Rediscovering America

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Rediscovering America

By Mick Elmore

   I gave Hell a miss. Heading south toward the University of Michigan in Ann Arbor I saw a sign: Hell 5 kilometers. I stopped and thought about it. Going to Hell to send postcards with a unique postmark was enticing but not why I was pedaling down a country road. I pushed on.
   An hour later a middle-aged couple struck up a conversation with me at a café in Dexter, 15 kilometres shy of the day’s destination. Steve and Katherine loved motorcycle travel and my bicycle caught their eye. After an hour discussing the open road, they invited me for more conversation, dinner and a spot on their porch for the night. Meeting people was why I was on my “little” journey back to America.
   In 1987, I moved to Australia and 33 years and many countries later in August 2020, I returned for a rediscover America trip. In my years away much had changed and I wanted to know what and how.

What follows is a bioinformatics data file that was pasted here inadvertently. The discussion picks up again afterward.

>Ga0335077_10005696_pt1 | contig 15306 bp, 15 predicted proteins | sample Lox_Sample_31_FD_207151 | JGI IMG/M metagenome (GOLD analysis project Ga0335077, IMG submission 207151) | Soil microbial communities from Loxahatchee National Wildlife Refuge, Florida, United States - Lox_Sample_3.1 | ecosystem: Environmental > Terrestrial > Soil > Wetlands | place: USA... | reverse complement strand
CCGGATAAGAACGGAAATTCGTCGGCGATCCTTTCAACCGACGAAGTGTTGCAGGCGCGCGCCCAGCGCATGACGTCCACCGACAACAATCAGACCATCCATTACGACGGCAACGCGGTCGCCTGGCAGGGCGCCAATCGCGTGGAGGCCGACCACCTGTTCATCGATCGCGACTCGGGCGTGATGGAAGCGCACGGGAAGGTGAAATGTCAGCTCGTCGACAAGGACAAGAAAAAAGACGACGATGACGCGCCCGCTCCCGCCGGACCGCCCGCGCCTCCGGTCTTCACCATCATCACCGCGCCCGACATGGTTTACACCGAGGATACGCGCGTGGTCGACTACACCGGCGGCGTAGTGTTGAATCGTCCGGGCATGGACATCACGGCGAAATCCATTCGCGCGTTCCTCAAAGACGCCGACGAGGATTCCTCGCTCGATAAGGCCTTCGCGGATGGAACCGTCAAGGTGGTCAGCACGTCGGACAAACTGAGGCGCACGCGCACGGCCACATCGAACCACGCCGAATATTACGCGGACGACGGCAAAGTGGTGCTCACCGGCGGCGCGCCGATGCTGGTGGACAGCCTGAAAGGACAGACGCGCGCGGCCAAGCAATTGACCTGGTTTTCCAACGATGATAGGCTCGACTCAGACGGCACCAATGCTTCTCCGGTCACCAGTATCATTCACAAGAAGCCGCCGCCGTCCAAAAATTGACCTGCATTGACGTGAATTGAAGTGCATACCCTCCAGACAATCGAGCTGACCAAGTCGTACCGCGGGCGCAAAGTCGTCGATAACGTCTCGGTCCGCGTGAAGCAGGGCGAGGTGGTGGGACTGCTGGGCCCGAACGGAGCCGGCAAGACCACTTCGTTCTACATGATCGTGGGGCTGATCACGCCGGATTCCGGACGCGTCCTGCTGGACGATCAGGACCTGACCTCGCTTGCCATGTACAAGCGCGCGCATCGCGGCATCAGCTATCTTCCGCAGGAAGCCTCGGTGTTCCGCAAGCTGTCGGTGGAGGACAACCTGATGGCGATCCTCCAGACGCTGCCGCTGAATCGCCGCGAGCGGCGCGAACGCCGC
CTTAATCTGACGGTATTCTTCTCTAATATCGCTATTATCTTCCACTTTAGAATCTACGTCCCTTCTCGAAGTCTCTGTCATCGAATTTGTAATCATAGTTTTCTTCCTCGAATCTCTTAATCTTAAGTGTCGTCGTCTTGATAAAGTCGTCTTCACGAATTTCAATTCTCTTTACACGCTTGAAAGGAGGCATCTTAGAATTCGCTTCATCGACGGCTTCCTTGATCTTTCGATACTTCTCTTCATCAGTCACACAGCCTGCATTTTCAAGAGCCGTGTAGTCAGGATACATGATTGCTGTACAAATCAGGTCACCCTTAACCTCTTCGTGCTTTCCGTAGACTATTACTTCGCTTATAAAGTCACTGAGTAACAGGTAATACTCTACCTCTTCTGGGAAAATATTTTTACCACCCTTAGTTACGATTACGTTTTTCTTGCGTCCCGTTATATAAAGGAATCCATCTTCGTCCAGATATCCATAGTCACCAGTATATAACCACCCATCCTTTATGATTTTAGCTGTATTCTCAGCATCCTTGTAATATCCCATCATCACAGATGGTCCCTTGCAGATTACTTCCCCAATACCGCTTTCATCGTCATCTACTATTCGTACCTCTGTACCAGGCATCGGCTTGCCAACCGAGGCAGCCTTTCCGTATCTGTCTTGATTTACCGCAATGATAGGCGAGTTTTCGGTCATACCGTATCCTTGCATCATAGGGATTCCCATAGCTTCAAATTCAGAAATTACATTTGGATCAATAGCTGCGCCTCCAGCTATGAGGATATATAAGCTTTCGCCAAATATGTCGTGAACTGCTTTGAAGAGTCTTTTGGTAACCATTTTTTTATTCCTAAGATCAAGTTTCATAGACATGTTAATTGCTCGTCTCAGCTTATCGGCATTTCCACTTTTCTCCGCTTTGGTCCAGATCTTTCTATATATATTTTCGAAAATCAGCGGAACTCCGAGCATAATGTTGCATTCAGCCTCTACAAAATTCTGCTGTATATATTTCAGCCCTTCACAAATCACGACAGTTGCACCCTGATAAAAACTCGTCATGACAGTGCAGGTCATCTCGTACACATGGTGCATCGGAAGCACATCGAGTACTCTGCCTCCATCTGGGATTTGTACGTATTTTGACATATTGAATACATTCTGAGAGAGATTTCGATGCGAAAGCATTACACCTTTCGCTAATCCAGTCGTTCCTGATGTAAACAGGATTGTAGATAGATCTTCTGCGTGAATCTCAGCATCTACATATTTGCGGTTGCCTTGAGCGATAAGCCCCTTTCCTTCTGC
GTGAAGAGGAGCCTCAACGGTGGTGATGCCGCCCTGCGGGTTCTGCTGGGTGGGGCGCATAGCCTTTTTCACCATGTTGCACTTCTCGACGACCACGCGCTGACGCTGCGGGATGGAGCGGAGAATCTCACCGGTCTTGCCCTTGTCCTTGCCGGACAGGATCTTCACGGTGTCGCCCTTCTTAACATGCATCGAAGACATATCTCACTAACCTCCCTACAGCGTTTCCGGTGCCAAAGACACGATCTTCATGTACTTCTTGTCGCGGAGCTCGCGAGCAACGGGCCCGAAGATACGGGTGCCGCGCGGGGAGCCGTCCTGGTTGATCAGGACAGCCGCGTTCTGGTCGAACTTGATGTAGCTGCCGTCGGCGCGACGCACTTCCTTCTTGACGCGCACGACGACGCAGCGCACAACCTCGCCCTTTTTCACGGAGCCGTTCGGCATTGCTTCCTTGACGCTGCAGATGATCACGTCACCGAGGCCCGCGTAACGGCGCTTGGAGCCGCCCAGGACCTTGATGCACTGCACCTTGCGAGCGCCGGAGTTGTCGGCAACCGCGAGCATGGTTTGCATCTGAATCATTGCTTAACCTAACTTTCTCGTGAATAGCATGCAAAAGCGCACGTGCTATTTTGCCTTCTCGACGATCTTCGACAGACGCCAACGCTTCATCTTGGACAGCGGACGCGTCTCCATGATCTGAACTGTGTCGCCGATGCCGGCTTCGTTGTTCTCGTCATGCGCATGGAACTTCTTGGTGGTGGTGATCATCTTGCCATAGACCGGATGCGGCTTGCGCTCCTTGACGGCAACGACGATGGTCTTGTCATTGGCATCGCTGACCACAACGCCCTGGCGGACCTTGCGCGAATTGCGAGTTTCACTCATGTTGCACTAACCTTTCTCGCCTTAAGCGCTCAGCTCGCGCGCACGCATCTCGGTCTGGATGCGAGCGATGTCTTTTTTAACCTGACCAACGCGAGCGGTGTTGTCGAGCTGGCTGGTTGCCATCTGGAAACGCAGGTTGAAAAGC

The plan was a loop through the lower 48 visiting every region by bicycle. Cycling takes you far enough each day to be somewhere else, but slow enough to see, hear and feel your environment. Strangers treat you better, too. It also has minimal environmental impact.
   New England, the South, the Midwest and other regions retain much of their unique characteristics and idiosyncrasies, but mass migration within and into the country changed a lot of that individuality.


   A 53-year-old native Floridian said his state had about five million people when he was a kid, now it was more than 22 million and he wanted old Florida back.
   The journey is not a race; so, days off and side trips have been common, including 45 kilometres early one Sunday morning to Green Bay’s Lambeau Field while the Packers trounced the Detroit Lions 42 to 21. The Packers are one of the original eight National Football League (NFL) teams and the only one owned by shareholders as a non-profit. The other 31 teams are owned by very wealthy people. I wanted to interview Green Bay fans about that, but found only one car in the vast parking lot; a police car enforcing a pandemic lockdown. 


   The trip was often Covid interrupted and by October 2020 the pandemic was so bad I pedalled to my childhood home Richmond, Indiana, where I waited out the worst of it. After getting vaccinated, I hit the road again in April 2021.